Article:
You’re indubitably familiar with various php scripts that accept an image, and bounding box as parameters, it then resizes the image to fit within the bounding box, returning the output. phpThumb seems to be a popular option.
These scripts tend to be incredibly helpful for sites where the designers change layouts with any frequency, and a large pool of existing images would need to be resized for every modification. I’ve implemented various thumbnailers in the past for just this reason. Generally some measure of caching is implemented so that the first request against a given image, with a given size is stored for future use.
The vulnerability most of these scripts present is the ability of an attacker to manipulate the width and height parameters to force the server to generate an incredibly large number of images. Servers cache based on the requested output size, so it’s easy to step through 1 pixel increments to occupy the servers time, and fill up the cache. A single 1024x768 image can be requested 786,432 times and require resizing each time (1x1, 1x2, 1x3, 1x4, etc.). Your webserver has a finite number of workers available to service incoming requests. When all the workers are occupied new requests are either ignored, or forced to wait for a worker to become ready. A sufficient number of concurrent requests can be an effective Denial of Service attack against the server
Most of the popular scripts are also willing to return an image larger than the original, generally by surrounding it in a black or white bounding box, rather than actually upscaling the image. While this compresses remarkably well, if your source image is 120KB it takes only 8,738 cached requests to fill a gigabyte of disk space (assuming perfect compression on the bounding box). A full hard disk on a single volume machine is disastrous. While not quite as bad on a multi-volume configured system, it still prevents any further images from being cached, scripts also tend to handle failed saves poorly.Attackers now have two Denial of Service attacks to exploit simultaneously: occupying all your workers with resizing tasks, and filling your hard disk. Sad Times.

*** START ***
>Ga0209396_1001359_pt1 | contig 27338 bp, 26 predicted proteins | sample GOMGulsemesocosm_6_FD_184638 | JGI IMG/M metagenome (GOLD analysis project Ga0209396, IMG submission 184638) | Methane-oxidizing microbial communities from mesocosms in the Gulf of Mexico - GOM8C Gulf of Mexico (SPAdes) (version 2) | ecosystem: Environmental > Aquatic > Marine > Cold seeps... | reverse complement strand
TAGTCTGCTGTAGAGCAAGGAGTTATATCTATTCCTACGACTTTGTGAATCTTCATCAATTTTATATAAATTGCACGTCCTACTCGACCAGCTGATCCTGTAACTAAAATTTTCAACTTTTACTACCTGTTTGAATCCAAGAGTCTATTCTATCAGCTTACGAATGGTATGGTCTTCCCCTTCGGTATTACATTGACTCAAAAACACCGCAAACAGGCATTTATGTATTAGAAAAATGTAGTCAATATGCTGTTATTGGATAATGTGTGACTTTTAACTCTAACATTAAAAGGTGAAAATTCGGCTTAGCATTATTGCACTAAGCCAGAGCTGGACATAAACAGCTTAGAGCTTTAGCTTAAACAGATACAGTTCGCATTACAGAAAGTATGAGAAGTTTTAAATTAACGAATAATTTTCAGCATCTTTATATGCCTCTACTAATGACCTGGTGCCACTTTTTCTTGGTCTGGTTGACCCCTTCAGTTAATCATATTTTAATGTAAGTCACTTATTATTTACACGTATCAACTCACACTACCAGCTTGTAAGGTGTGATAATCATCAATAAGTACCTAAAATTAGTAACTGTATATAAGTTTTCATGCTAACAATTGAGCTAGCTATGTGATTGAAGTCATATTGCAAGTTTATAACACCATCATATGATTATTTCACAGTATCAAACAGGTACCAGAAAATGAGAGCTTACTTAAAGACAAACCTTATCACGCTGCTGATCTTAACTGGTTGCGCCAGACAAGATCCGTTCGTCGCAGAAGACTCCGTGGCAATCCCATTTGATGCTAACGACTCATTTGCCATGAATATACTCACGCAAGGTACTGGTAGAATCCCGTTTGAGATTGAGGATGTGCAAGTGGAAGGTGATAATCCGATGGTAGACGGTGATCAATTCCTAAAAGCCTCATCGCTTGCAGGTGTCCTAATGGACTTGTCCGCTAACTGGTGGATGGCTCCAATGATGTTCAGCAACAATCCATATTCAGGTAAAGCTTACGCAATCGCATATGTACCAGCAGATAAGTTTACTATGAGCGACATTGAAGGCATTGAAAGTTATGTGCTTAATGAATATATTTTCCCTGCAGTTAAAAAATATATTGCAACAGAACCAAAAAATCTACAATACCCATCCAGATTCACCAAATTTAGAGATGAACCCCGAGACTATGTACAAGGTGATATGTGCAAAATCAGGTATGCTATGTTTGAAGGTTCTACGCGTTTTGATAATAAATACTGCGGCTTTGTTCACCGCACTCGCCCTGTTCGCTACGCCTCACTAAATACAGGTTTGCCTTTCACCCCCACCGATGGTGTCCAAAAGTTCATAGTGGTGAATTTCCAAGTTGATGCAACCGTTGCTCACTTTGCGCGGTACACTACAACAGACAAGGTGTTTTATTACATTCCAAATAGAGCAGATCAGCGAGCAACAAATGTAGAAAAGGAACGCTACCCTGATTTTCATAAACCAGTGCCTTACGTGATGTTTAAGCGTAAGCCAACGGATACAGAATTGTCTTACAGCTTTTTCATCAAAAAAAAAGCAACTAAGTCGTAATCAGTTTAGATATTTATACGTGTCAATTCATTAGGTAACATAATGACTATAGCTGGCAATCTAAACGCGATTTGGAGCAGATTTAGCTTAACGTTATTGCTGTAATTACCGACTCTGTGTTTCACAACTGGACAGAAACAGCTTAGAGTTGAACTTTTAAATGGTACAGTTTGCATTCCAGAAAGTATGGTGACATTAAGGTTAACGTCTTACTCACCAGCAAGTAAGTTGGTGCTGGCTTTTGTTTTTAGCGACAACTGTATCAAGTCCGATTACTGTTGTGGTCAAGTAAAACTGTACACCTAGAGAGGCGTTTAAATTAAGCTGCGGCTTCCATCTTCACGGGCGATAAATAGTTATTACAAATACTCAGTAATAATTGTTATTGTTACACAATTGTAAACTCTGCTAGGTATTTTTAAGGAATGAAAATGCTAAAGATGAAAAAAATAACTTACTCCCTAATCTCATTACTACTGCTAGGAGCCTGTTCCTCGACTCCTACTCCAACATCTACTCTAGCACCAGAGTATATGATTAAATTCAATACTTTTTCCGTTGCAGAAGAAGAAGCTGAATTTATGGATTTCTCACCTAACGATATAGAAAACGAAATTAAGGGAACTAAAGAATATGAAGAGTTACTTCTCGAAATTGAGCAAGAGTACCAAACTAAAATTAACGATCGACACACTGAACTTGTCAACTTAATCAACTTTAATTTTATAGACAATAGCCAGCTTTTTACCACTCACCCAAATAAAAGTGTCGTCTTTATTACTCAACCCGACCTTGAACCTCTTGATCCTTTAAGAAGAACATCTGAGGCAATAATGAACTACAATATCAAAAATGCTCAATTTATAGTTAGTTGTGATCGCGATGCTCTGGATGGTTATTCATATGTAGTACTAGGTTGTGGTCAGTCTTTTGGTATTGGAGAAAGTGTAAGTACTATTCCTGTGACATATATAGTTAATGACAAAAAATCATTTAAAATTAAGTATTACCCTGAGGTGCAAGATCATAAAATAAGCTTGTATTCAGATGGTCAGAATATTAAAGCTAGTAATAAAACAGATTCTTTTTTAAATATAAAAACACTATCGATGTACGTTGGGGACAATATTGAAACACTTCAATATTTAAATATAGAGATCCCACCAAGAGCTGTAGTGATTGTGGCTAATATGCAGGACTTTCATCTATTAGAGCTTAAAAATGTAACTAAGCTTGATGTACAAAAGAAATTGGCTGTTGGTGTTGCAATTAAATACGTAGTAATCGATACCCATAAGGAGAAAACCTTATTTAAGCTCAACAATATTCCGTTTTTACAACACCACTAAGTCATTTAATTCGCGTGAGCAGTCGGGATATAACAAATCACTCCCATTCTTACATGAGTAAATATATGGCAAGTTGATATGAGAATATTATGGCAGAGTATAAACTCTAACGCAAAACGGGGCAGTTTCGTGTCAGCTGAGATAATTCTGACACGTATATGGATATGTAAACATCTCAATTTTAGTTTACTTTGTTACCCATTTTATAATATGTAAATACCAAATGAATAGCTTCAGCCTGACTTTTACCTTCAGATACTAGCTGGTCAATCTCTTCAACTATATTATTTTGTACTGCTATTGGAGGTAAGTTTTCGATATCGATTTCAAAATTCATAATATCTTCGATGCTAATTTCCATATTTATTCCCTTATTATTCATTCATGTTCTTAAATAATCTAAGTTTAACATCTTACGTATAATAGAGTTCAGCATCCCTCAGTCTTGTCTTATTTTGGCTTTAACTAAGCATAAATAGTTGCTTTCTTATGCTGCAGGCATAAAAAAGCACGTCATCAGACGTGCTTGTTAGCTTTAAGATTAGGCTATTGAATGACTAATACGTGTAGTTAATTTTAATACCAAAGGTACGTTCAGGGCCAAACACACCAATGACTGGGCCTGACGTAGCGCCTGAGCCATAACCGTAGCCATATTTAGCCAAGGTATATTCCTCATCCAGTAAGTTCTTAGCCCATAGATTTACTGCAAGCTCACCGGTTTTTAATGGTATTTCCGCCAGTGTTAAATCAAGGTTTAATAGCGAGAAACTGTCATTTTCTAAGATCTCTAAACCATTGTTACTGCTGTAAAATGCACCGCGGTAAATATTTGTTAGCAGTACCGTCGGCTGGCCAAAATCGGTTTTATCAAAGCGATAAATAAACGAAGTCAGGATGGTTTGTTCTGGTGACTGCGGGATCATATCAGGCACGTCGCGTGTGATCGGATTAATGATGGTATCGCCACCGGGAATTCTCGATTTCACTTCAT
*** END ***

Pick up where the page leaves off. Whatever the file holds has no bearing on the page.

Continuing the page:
The solution is to prevent users from requesting arbitrary versions of your image, by either hard-coding valid sizes into your thumbnailing script (e.g. an array of valid sizes used as a white list), or implement a hashing scheme to prevent attackers from making changes. Several of the popular thumbnailers offer one or both of those options, however I haven’t seen either implemented on any of the production sites I found while researching this post.
If you decide to list valid resize options, and would rather your design team not hate you: Allow arbitrary sizes in development, but watermark the image if it’s not on the whitelist of sizes. A constant reminder that it’s not yet production ready, but wont slow them down while they’re experimenting.